(3) the causing of any injury within this state whether tortious or by breach of warranty.

Utah Code Ann. � 78-27-24 (1996). We have held that the Utah long-arm statute “must be extended to the fullest extent allowed by due process of law.” Synergetics v. Marathon Ranching Co. Ltd., 701 P.2d 1106, 1110 (Utah 1985). The undisputed portions of Starways’ complaint allege that the defendants committed tortious acts in Utah by making defamatory remarks to persons in Utah and by causing libelous facsimiles to be sent into Utah. Accordingly, we conclude that subparagraph (3) of the long-arm statute encompasses the defendants’ acts as alleged by the uncontroverted portions of Starways’ complaint. We next consider whether holding the defendants subject to this state’s jurisdiction accords with due process. To sustain the exercise of personal jurisdiction over a nonresident defendant, the nonresident defendant must have had “minimum contacts with [the forum state] such that the maintenance of the suit does not offend ‘traditional notions of fair play and substantial justice.’” International Shoe Co. v. Washington, 326 U.S. 310, 316 (1945) (citation omitted) (quoted in Synergetics, 701 P.2d at 1110). To determine whether a nonresident defendant has had sufficient minimum contacts with the forum state to justify the imposition of personal jurisdiction over him or her, we look to “the relationship of the defendant, the forum, and the litigation to each other.” Parry v. Ernst Home Center Corp., 779 P.2d 659, 662 (Utah 1989). Proper inquiry must focus not on the mere quantity of contacts, but “rather upon the quality and nature” of the contacts as they relate to the claims asserted. International Shoe, 326 U.S. at 319. In the present case, defendants “are not charged with mere untargeted negligence.” Calder v. Jones, 465 U.S. 783, 789 (1984). Rather, the uncontroverted allegations are that defendants intentionally published defamatory statements to persons in Utah, impugning Starways’ business, which is located in Utah. As here, “[w]hen a controversy is related to or ‘arises out of’ a defendant’s contacts with the forum, the [United States Supreme Court] has said that a ‘relationship among the defendant, the forum, and the litigation,’ is the essential foundation of inpersonam jurisdiction.” Helicopteros Nacionales de Colombia, S.A. v. Hall, 466 U.S. 408, 414 (1984) (quoting Shaffer v. Heitner, 433 U.S. 186, 204 (1977)). In the defamation context, the United States Supreme Court has upheld the extension of personal jurisdiction over nonresident defendants arising out of contacts that were more attenuated than those in the present case. See Calder, 465 U.S. at 783. In Calder, a California resident brought a libel action in California state court against two employees of a national magazine who were residents of Florida. The magazine was sold in California, as in all other states, through a regular distribution network. The Supreme Court affirmed the finding of personal jurisdiction and noted that “jurisdiction over [the Florida residents] in California is proper because of their intentional conduct in Florida calculated to cause injury to [the plaintiff] in California.” Id. at 791. We believe Calder is dispositive on the question of minimum contacts. [FOOTNOTE 2] See alsoBurt v. Board of Regents of Univ. of Neb., 757 F.2d 242 (10th Cir. 1985) (holding that a single defamatory letter mailed into the forum state by a defendant was sufficient to satisfy the minimum contacts prong of the due process test), cert. granted sub. nom. Connelly v. Burt, 474 U.S. 1004 (1985), cert. vacated on grounds of mootness, 475 U.S. 1063 (1986). Under the facts as pleaded, we cannot see how the interests of “fair play and substantial justice” will be compromised if defendants are brought before a Utah court to answer for their actions. “[W]here a defendant who purposefully has directed his activities at forum residents seeks to defeat jurisdiction, he must present a compelling case that the presence of some other considerations would render jurisdiction unreasonable.” Burger King v. Rudzewicz, 471 U.S. 462, 477 (1985). Defendants have failed to meet that burden. We conclude that Starways has made a prima facie showing that defendants caused tortious injury in this state; that defendants have sufficient contacts with this state to justify the imposition of personal jurisdiction over them; and that the exercise of personal jurisdiction over the defendants by the State of Utah accords with the requirements of due process. [FOOTNOTE 3] Finally, we conclude that the other arguments advanced by defendants either lack legal merit or were inadequately preserved below. Accordingly, the district court’s decision is affirmed. Chief Justice Howe, Justice Stewart, Justice Zimmerman, and Justice Russon concur in Associate Chief Justice Durham’s opinion. :::FOOTNOTES::: FN1 The text of Chase’s and Curry’s affidavits (which are identical in substance) are restated here in full: 1. I am a defendant in the above-entitled case. 2. I am a resident of the State of California and have never been a resident of the State of Utah. 3. I have no business contacts in Utah, nor have I ever done any business in the State of Utah. 4. I am involved in marketing. I deal with distributors. 5. None of the distributors with whom I have worked, and who I have sponsored are located in the State of Utah, nor have they ever been, to my knowledge, located in Utah. 6. I understand there is a particular individual, Brian Wood, who lives in Canada. Apparently[,] he wrote an article entitled “Renewed Sense of Optimism” which I understand was transmitted by facsimile to Australia. In Australia it was put on the Internet. 7. I believe this article forms the basis of the plaintiff’s Complaint. 8. The article in question was faxed from California to 15 individuals, none of whom were in Utah. 9. I did not transmit any communication by facsimile into the State of Utah. FN2 The trial court did not view Calder as dispositive because Starways’ complaint failed to allege that defendants’ tortious acts were designed with the purpose of damaging Starways’ business in Utah. However, Starways has alleged that the defendants’ defamatory statements made or transmitted into Utah by defendants included statements alleging that Starways was being sued for over one billion dollars and that the contracts Starways has with its carrier and suppliers are illegal. Such statements would naturally and necessarily cause harm to Starways, a Utah-based business, in Utah. FN3 We note that it may ultimately become clear that defendants did not cause defamatory facsimiles to be transmitted into Utah but did send them elsewhere and that it was reasonably forseeable that a copy would end up in Utah. Such an attenuated nexus would not be sufficient, standing alone, to justify the imposition of personal jurisdiction over the defendants. SeeCalder, 465 U.S. at 789 (“The mere fact that [a defendant] can ‘foresee’ that [a defamatory article] will be circulated and have an effect in [a state] is not sufficient for an assertion of jurisdiction”).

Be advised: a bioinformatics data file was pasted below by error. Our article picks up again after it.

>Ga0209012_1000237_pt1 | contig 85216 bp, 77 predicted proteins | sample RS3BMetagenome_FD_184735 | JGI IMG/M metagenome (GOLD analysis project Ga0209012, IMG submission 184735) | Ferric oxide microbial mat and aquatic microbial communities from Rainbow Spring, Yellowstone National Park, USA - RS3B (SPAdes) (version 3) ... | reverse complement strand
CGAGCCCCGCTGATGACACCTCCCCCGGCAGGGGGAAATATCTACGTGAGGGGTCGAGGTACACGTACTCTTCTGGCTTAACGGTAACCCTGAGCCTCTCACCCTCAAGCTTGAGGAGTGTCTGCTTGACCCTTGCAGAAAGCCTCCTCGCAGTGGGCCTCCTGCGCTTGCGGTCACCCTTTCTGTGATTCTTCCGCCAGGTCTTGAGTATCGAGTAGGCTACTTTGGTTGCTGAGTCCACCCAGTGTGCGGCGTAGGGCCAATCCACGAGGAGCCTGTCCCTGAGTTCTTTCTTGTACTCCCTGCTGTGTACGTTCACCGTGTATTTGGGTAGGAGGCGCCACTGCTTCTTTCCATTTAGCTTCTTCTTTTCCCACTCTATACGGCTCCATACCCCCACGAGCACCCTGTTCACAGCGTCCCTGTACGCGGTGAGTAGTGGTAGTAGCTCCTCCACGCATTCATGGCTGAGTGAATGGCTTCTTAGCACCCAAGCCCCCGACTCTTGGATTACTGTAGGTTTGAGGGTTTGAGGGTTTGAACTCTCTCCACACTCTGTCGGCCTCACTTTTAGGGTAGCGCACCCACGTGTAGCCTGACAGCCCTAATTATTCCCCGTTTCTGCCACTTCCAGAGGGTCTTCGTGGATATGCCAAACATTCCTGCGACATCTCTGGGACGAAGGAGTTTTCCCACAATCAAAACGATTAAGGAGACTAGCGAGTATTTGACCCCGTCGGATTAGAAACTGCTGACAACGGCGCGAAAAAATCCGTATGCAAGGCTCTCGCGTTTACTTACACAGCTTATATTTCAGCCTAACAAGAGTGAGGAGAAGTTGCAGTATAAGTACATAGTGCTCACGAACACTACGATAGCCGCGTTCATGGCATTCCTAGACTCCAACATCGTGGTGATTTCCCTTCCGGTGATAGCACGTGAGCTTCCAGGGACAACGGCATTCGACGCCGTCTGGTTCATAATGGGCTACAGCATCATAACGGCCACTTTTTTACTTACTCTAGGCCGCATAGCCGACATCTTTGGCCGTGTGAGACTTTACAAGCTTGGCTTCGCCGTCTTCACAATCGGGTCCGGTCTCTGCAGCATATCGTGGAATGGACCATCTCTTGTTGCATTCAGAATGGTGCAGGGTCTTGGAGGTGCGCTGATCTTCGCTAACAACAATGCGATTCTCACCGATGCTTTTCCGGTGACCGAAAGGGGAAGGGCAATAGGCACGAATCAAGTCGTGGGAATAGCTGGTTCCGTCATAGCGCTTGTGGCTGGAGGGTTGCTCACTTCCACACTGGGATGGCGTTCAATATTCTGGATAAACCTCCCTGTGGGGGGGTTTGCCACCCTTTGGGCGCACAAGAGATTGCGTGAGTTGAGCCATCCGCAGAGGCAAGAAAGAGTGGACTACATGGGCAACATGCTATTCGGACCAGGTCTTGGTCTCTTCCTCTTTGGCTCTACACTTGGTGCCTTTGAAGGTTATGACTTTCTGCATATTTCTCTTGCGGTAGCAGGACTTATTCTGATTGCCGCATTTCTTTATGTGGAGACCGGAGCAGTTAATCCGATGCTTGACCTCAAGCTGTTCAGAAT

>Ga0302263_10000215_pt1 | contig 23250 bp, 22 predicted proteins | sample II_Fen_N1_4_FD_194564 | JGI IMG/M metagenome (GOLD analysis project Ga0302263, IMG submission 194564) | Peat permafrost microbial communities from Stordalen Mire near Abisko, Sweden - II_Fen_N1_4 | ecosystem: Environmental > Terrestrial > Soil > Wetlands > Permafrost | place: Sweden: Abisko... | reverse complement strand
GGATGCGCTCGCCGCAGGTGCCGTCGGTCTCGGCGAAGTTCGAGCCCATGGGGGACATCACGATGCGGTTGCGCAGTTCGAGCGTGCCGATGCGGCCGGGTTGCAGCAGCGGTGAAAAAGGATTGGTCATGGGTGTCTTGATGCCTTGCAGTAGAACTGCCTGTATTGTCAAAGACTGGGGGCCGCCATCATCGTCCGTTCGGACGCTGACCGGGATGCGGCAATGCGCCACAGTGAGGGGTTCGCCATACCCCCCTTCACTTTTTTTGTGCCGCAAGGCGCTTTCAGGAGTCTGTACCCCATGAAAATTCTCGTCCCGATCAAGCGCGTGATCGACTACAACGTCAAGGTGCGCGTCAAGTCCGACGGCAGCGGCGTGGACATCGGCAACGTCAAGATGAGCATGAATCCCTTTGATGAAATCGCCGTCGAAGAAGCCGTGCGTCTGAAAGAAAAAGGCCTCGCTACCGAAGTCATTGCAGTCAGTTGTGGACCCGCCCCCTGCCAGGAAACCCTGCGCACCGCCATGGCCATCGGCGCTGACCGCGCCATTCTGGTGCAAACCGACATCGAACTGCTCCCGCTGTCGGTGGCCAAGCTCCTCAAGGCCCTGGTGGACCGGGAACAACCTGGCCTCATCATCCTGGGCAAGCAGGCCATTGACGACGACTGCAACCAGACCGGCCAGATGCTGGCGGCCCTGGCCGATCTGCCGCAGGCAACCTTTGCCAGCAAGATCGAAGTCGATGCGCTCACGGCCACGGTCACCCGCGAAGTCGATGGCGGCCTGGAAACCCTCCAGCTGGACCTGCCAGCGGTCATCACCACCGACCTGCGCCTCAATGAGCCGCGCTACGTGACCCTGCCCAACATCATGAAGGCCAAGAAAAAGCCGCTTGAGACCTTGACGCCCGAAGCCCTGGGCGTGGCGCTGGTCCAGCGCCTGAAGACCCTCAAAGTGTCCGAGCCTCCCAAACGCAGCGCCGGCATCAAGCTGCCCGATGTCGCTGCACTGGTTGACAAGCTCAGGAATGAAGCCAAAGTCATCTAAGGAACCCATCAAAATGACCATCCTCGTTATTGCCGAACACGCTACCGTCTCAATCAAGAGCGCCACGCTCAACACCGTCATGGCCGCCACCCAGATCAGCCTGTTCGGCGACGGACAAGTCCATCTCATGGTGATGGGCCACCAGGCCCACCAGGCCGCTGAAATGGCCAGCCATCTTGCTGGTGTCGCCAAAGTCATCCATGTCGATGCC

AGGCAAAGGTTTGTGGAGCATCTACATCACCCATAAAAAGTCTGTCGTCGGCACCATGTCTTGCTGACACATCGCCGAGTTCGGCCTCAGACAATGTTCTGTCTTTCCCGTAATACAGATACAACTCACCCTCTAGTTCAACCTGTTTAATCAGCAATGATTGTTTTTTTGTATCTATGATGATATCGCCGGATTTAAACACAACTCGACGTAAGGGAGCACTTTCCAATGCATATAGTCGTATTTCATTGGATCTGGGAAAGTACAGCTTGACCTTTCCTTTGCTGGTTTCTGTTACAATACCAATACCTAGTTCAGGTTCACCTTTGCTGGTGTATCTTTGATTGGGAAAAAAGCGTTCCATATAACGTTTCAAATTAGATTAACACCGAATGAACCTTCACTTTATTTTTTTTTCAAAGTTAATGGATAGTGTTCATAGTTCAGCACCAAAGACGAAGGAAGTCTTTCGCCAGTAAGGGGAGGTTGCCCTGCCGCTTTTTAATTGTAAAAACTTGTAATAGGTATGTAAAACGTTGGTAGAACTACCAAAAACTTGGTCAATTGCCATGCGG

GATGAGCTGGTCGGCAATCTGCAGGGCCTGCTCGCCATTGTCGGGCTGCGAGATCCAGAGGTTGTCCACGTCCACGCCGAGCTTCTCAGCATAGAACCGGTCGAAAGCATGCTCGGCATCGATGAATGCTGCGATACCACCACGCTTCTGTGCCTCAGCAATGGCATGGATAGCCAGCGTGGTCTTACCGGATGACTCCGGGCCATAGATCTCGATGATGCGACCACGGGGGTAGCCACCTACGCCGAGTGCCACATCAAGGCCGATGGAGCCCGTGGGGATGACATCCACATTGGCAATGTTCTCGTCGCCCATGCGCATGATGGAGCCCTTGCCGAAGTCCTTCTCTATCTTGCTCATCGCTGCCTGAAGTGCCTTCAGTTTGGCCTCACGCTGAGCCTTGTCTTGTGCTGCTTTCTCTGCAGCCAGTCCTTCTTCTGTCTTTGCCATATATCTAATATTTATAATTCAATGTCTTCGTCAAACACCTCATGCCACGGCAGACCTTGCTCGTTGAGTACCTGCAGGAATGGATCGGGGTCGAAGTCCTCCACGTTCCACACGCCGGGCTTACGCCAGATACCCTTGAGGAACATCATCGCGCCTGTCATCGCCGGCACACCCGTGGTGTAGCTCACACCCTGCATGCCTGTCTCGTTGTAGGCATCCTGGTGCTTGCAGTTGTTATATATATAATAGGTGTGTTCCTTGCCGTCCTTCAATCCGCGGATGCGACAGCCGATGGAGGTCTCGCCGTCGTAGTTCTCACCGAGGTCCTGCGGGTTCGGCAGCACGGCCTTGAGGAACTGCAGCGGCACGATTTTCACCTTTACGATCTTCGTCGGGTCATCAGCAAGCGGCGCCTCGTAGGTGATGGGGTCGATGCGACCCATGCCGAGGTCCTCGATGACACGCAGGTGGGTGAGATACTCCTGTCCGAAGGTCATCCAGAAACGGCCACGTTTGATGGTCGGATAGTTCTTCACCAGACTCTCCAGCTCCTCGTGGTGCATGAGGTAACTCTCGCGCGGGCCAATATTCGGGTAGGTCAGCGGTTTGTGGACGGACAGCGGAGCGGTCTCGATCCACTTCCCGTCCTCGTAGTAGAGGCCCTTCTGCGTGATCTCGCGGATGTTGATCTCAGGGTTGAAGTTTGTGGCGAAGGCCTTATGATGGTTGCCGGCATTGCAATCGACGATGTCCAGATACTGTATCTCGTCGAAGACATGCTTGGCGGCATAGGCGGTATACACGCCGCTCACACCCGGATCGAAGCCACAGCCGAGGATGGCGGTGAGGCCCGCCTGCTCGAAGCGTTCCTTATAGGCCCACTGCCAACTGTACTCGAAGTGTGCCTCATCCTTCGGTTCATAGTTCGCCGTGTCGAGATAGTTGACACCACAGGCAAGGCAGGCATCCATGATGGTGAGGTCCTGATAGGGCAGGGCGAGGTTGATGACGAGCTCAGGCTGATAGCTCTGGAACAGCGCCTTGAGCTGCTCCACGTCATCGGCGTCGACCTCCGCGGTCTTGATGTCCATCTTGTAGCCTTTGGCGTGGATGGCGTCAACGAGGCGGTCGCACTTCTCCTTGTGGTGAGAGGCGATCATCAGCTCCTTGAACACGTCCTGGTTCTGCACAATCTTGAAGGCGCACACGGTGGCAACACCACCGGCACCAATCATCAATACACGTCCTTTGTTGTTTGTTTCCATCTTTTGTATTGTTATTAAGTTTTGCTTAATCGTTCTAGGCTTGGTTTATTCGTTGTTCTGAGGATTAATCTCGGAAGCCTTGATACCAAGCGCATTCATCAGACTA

STARWAYS, INC., Plaintiff and Appellee, v. WESLEY D. CURRY AND BOBBI CHASE,AKA ROBERTA A CHASE, DBA CURRY & CHASE MARKETING, Defendants and Appellants. No. 980025 In The Supreme Court Of The State Of Utah 1999 UT 50 Fourth District, Utah County The Honorable Fred D. Howard May 18, 1999 Attorneys: Allen K. Davis, Christopher Crump, Salem, for Appellee David N. Mortensen, Brent D. Young, Provo, for Appellants This opinion is subject to revision before final publication in the Pacific Reporter.